A Canadian writer teaches English and finds out what it's like to be a foreigner.

Friday, June 29, 2007

Phallus or them

How can I possibly maintain any kind of composure when my kids are so unintentionally hilarious?

"Teacher!" Joey said this afternoon, "Why some penis [said 'pen-is'] is have a moustache [said 'moose-tache']?"

Ridiculous Freudian images bounced around in my head all day:

Sometimes a cigar is just a cigar— unless of course it has a moustache.

Wednesday, June 27, 2007

Summertime in the Void

The Korean summer is making itself very apparent.

The days are getting steadily more humid, and you seldom see a closed window on the huge high-rise apartments.

Next to most residential telephone poles is a squirming bag of compost, which is mostly watermelon rind.

Umbrellas are out in full force, and won't go away after the rainy season. Sun umbrellas and huge black sun visors are staples of the older Korea lady's outside gear.

Ice cream is everywhere and at all times, often bought by the armload from convenience store freezers. There's no special Korean word for ice cream (that I know of...) so "ice creamu" is a catch-all term for any plastic-wrapped ice related treat— freezies et al.

When I make a trip to the bank, I'm suspicious about half of the people sitting inside aren't waiting for service, but sneakily enjoying the air-conditioning, like the way we used to loiter in the frozen food isles of supermarkets as kids.

I don't have air-conditioning.

I think I need another fan, or four.

Tuesday, June 26, 2007

I almost forgot...

Today I sawr [sic] a weasel.


Paul and the gang have a real talent for asking me strange questions about the outcome of wildly improbable battles.

It all started back in the winter with simple animal vocabulary books.

Obviously "vs." is immediately recognizable to most kids, but no one before me had explained that it stands for "versus", so the initial questions were along the lines of:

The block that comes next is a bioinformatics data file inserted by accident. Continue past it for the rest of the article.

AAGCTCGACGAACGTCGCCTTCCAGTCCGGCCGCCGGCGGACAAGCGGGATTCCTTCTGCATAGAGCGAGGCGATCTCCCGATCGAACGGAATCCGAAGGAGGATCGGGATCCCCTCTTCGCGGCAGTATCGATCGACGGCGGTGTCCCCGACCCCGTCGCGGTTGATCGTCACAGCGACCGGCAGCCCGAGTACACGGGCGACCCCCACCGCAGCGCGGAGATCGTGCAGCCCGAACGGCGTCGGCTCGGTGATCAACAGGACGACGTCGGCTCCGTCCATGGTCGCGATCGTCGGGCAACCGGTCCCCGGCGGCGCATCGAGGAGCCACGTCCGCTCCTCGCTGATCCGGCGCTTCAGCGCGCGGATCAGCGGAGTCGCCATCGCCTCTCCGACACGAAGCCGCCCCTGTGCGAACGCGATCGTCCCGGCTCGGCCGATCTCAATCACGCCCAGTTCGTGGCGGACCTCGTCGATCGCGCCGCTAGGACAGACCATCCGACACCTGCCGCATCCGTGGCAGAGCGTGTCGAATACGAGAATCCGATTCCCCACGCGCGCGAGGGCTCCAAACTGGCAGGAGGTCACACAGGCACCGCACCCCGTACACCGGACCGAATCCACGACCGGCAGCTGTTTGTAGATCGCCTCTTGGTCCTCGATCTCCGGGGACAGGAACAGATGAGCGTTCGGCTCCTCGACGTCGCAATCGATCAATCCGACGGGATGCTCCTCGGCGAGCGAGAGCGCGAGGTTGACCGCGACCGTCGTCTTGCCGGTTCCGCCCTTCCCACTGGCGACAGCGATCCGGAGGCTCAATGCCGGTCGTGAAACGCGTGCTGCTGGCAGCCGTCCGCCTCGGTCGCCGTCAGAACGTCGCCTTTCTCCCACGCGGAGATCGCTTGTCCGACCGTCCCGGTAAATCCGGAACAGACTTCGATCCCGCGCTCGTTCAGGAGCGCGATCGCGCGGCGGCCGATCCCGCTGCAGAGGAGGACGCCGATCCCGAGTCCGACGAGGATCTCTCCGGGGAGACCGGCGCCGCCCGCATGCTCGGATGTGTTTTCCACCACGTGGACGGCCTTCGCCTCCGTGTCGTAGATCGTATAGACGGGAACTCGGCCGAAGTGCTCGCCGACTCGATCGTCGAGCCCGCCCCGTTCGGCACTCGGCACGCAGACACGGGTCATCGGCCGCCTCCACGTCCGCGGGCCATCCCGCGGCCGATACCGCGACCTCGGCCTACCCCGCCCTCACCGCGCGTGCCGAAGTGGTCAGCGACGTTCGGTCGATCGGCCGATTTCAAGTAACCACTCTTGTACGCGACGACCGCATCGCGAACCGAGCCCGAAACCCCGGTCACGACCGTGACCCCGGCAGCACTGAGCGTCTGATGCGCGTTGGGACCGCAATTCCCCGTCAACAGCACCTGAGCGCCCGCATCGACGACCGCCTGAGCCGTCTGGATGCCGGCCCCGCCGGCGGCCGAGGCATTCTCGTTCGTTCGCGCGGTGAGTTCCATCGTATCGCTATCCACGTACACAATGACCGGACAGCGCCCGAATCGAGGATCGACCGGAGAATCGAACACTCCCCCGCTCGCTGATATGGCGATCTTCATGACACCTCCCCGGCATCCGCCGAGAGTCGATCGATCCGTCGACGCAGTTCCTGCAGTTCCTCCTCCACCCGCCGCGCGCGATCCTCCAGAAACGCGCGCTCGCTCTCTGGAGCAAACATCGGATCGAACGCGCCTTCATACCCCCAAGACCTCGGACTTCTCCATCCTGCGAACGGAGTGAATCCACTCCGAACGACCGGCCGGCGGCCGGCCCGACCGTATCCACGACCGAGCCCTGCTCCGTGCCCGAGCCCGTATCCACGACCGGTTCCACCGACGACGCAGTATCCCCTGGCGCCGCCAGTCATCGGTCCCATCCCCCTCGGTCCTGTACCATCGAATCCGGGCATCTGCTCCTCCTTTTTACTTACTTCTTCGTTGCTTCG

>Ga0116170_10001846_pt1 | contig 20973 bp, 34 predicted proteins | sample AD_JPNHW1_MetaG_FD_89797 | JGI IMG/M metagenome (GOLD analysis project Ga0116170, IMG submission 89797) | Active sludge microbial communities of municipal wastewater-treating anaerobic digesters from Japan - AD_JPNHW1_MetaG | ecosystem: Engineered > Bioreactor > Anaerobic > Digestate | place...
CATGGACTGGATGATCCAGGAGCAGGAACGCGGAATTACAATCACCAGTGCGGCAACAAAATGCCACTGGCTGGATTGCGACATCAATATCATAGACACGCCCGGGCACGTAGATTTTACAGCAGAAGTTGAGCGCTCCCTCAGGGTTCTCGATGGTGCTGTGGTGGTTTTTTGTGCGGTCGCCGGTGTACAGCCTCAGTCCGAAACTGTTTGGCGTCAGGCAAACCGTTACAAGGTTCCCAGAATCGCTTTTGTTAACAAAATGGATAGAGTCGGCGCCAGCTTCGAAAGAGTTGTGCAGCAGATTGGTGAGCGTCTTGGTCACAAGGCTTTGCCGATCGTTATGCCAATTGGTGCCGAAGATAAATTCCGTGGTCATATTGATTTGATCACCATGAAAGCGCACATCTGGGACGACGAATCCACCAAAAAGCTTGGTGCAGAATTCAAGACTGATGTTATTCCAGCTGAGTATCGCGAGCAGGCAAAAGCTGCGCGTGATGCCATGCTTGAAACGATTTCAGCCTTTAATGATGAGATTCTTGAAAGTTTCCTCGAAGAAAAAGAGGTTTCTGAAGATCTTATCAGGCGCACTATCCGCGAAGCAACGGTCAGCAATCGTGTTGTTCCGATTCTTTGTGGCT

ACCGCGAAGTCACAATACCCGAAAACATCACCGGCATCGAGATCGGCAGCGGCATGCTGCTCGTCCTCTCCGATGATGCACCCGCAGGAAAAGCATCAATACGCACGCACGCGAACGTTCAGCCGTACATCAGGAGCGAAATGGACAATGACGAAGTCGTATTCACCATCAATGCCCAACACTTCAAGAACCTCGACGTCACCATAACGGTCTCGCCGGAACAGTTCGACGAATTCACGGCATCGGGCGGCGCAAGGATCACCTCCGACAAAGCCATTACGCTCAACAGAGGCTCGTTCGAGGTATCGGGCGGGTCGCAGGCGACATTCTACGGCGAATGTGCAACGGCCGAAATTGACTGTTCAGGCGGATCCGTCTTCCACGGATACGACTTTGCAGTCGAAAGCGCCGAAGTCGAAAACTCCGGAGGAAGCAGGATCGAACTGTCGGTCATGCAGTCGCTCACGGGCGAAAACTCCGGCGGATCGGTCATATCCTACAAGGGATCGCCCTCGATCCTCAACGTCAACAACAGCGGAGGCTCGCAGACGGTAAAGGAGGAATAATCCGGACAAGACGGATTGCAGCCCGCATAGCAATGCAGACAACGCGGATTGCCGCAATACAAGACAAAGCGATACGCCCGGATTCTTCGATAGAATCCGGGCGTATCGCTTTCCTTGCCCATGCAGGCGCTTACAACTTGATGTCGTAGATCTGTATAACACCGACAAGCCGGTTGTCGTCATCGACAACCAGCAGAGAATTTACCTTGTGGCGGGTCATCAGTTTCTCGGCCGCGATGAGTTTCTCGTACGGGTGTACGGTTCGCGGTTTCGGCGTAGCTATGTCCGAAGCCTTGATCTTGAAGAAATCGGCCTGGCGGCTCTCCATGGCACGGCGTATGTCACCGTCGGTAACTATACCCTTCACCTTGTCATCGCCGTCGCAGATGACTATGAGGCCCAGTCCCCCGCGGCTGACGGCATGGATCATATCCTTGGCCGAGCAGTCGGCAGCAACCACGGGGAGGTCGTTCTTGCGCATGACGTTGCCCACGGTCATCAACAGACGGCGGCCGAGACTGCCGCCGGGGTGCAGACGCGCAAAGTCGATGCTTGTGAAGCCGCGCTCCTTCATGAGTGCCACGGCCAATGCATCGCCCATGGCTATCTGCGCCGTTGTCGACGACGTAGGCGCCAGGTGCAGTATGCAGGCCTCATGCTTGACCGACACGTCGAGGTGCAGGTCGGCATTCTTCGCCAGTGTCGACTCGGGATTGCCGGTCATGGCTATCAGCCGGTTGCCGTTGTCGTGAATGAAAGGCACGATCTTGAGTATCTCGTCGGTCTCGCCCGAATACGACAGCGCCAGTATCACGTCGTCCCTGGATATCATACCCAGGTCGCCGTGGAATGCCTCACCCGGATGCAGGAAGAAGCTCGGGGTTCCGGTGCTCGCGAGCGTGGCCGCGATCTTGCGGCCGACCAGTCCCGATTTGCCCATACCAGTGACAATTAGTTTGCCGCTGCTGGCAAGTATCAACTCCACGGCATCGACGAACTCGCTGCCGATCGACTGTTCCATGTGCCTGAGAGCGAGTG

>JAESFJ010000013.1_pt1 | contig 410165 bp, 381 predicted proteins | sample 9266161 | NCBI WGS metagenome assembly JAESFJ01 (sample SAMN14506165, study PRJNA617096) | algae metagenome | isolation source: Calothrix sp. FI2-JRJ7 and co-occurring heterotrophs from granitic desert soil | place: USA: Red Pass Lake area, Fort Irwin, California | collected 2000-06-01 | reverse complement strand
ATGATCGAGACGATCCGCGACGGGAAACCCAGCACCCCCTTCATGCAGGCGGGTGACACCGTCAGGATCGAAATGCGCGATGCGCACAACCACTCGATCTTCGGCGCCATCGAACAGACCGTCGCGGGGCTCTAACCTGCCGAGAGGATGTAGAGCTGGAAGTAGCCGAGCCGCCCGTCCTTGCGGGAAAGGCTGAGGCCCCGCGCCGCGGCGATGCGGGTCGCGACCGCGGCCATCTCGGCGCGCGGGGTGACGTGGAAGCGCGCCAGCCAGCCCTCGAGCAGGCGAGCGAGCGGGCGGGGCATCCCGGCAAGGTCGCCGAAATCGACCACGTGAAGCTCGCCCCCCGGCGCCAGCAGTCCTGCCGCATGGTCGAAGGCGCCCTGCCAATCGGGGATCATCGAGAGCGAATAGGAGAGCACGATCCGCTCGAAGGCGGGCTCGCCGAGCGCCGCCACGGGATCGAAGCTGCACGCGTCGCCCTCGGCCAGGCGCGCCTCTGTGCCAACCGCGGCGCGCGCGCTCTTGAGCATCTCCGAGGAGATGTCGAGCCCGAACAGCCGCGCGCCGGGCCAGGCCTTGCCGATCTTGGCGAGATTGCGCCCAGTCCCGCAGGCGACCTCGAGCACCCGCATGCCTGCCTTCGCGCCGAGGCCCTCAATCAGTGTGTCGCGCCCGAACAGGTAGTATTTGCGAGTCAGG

"Teacher! Moose vs. fox, who win?"

It was literally like this with every creature we would come across, and Joey in particular was curious which docile herbivore might knock another's teeth out.

As the kids have gotten better, their questions have become more... let's say esoteric.

"Teacher! Electric blanket fight fart, who win?"

Along those sort of lines.

Today I said we didn't have any more time for ridiculous fighting questions.

Paul couldn't resist a coup de grace.

"Teacher! Ridiculous fight horrible, who win?"

"Adjectives can't fight each other Paul."

"Adjective fight noun, who win?"

"No parts of speech can fight each other."

"Speech fight writing, who win?"

As you can see, it's these kids that give me the strength to handle the rest, some of which I'm sure make a habit of muttering disparaging remarks about me in Korean under their breath daily.

In my one-on-one class with Paul he wrote the definition of the word "challenge" as this:

"Conan the Barbarian and Jack Bauer fight."

He picks up the most random stuff. Jeremy was talking about 24, and those Chuck Norris-esque jokes but with Jack Bauer's name instead (like, "Jack Bauer could strangle you with a cordless phone") so Paul insisted on knowing all about this Jack Bauer character. I mentioned one of his random drawings looked like Conan the Barbarian, and he needed to know all about it. This kid is obviously learning oodles from me. Now I just need to hammer home the proper grammatical pattern: "If __ fought __ who would win?" Or is that more or less like requesting an umbrella during water torture?

Sunday, June 24, 2007

Excessive use of exclaimation marks in Indian poetry on convenient lassies (not Scottish girls)

Today I bought a pineapple lassi drink from the convenience store down the street. It had a poem written on it: